Finally, the P-51D and P-47 both with drop tanks were able to escort the raiders to the target and return to base.  This greatly reduced the bomber loss.  In what was called “The Big Week” B-17 groups flew over 3,500 sorties and lost just 247 aircraft were lost on raids over Germany.

On 17 April 1945, the last large raid took place on Germany.  In essence, “Operation Pointblank” was over as a short later, Germany surrendered.

Through many changes, the B-17 became the primary long-ranged, 4-engined bomber, used in World War II

It was fast (for its time) could carry a large bomb lead, had top defensive attributes, was long-ranged, could sustain a lot of battle damage, and was still able to return to base.

There were 1.5 million tons of bombs dropped on Germany during the war and the B-17 dropped about 640,000 tons of bombs.


On 06 December 1941, a group of 12 B-17s left Hamilton Field, California en route to the Clark AB in the Philippines via Hickam Air Field in Hawaii.

This was an all-night flight to arrive in Hawaii in the morning (remember long-range cruise was 175-200 mph).  Because of the long legs (California-Hawaii-Wake Island-Guam-Clark) the B-17s carried no ammunition or bombs.

When the B-17s arrived in the Honolulu area, the Japanese attack was underway and the B-17s were pretty much-sitting ducks.

The only thing that saved them was the Japanese warplanes were more interested in attacking the ships at Pearl Harbor.  The squadron lost only two aircraft and no fatalities, the two aircraft lost were shot up so bad they weren’t repairable.

The other Flying Fortresses of the squadron were also unarmed they diverted safely to other air bases in the Hawaiian Islands.

The situation at Clark AB was injected with confusion and contradiction as plans were being made for the 35 B-17s at Clark to attack Japanese targets at Formosa when war was to be declared.

After Pearl Harbor was attacked and the war was a reality, Gen MacArthur decided to leave the B-17s on the ground (for reasons unknown) instead of attacking Formosa.  After the first Japanese attack, half of the B-17s were destroyed and within a few days, all of them were lost.

In some of the early battles such as Coral Sea and Midway Island, B-17s proved to be ineffective due to the high altitude posture.  Later on in the war, battle strategy brought the B-17 to a lower altitude for more effective use.

On 02 March 1943 during the Battle of the Bismarck Sea near New Guinea, 6 B-17s tried a new tactic of “skip bombing” on a Japanese convoy. Three merchant ships were sunk and with the help of 13 more Fortresses, the convoy was scattered which allowed Australian Beaufighters and USAAF B-25 bombers to destroy the entire convoy.

The B-17s tour of duty in the Pacific ended in mid-1943, as it was replaced by B-24 and B-25 bombers.   While Europe was quite suitable for the B-17 due to industrial targets, the Pacific was strictly strategic with very few industrial targets complexes except Japan itself.

The B-24 and B-25 were better suited for low-level bombing of convoys and land military targets.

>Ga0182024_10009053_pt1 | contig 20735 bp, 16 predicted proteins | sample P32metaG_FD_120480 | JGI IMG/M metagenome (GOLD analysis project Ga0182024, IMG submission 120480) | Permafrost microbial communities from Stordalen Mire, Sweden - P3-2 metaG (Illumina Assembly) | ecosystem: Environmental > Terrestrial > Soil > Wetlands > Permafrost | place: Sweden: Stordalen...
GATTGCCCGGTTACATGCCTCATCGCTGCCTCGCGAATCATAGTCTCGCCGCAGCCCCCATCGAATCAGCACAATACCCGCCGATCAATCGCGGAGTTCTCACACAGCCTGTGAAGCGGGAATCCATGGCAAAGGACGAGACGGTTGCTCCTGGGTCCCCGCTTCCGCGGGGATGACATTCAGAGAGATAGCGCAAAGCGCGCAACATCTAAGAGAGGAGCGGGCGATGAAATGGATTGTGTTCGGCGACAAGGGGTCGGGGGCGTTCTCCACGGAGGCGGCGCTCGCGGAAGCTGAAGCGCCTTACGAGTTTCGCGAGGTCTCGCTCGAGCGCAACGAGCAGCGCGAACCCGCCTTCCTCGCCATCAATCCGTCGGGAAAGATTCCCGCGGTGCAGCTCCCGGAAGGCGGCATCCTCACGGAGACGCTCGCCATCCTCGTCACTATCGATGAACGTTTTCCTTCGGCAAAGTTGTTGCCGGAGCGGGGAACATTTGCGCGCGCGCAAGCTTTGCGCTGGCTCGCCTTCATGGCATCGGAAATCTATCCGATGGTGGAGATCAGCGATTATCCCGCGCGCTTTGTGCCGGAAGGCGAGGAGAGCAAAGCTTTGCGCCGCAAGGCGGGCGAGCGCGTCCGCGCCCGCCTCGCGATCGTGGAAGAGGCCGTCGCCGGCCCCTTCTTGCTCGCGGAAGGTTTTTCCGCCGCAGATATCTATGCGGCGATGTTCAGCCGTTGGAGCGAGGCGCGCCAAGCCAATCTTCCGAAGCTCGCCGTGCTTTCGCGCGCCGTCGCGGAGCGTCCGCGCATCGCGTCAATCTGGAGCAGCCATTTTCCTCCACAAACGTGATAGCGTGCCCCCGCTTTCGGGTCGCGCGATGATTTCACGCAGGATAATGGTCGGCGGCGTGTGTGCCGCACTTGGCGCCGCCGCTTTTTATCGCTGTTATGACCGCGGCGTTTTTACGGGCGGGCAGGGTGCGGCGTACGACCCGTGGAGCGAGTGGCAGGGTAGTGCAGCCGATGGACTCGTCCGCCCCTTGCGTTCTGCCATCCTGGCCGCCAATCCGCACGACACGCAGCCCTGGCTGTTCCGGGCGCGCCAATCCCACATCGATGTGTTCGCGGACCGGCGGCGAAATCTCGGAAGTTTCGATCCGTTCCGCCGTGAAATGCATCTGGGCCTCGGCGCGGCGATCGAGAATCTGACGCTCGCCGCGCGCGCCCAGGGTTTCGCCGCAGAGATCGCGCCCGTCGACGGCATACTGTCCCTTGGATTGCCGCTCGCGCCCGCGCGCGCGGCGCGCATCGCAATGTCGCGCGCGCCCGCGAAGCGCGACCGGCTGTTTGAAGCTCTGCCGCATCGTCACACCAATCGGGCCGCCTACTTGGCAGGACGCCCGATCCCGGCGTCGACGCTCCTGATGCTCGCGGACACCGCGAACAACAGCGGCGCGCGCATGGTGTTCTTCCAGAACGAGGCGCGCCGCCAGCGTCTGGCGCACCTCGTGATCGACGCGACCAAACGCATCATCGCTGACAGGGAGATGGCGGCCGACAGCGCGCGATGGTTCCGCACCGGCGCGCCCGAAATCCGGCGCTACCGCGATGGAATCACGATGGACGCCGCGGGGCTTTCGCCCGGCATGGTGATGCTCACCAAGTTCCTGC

During the war, many B-17s were either shot down, forced down or crashed landed in Germany.  The Germans were able to repair and restore to flying status about 40 Flying Fortresses.

Although none were ever panted with U.S. markings, all of them were painted with German identification and used to teach Luftwaffe pilots attack tactics, as troop transports, and other special operations.


There were about 73 B-17s captured by the Soviets due to mechanical problems or battle damage that landed either in Soviet territory or soon-to-be-captured Soviet territory.  The Russians restore 23 Fortresses to service but none ever saw combat.


Switzerland was furiously neutral during WWII.  Any aircraft of any foreign extraction was fired on or forced out of Swiss airspace.

Several B-17s were shot down or were battle-damaged from nearby Germany and crashed on Swiss soil.

In October 1943 a B-17E, #25841 developed engine trouble and landed at a Swiss airport and was interned by the Swiss Air Force and flew by the Swiss until the end of the war.


Three B-17s were rebuilt at Clark AB after Japan had captured the Philippines.  These aircraft were flown to Japan for further evaluation and testing.

They were never used in combat against the U.S. but were used for propaganda measures and training of fighter pilots on tactics against the B-17.

Honorable Mentioned B-17s

Several of the mentioned below B-17s did not survive the war, but many did and are in Museums across the United States:


Chief Seattle Hell’s Kitchen

I’ll Be Around

Lady Helene

Liberty Belle

Mary Ann

Memphis Belle

Murder, Inc.

My Gal Sal

Old 66

Rose’s Riveters

Sentimental Journey

Shoo Shoo Baby

Swamp Ghost

Texas Raiders

The So What

B-17 inflite #2

                                  Tech Specs for  B-17 Flying Fortress

Height:               103 ft 9 in

Length:              74 ft 4 in

Height:               19 ft 1 in

Weight:              36,135 lbs (Empty) 54,000 lbs (loaded) 65,500 lbs (GTOW)

Max Speed:       287 mph

Cruise Speed:    150-250 MPH

Service Ceiling: 35,600 ft

Range:                2,000 miles

Engines:    4 Wright R-1820-97 radials with 1,200 HP per engine.

Crew:                  10





Leave a Reply

Your email address will not be published. Required fields are marked *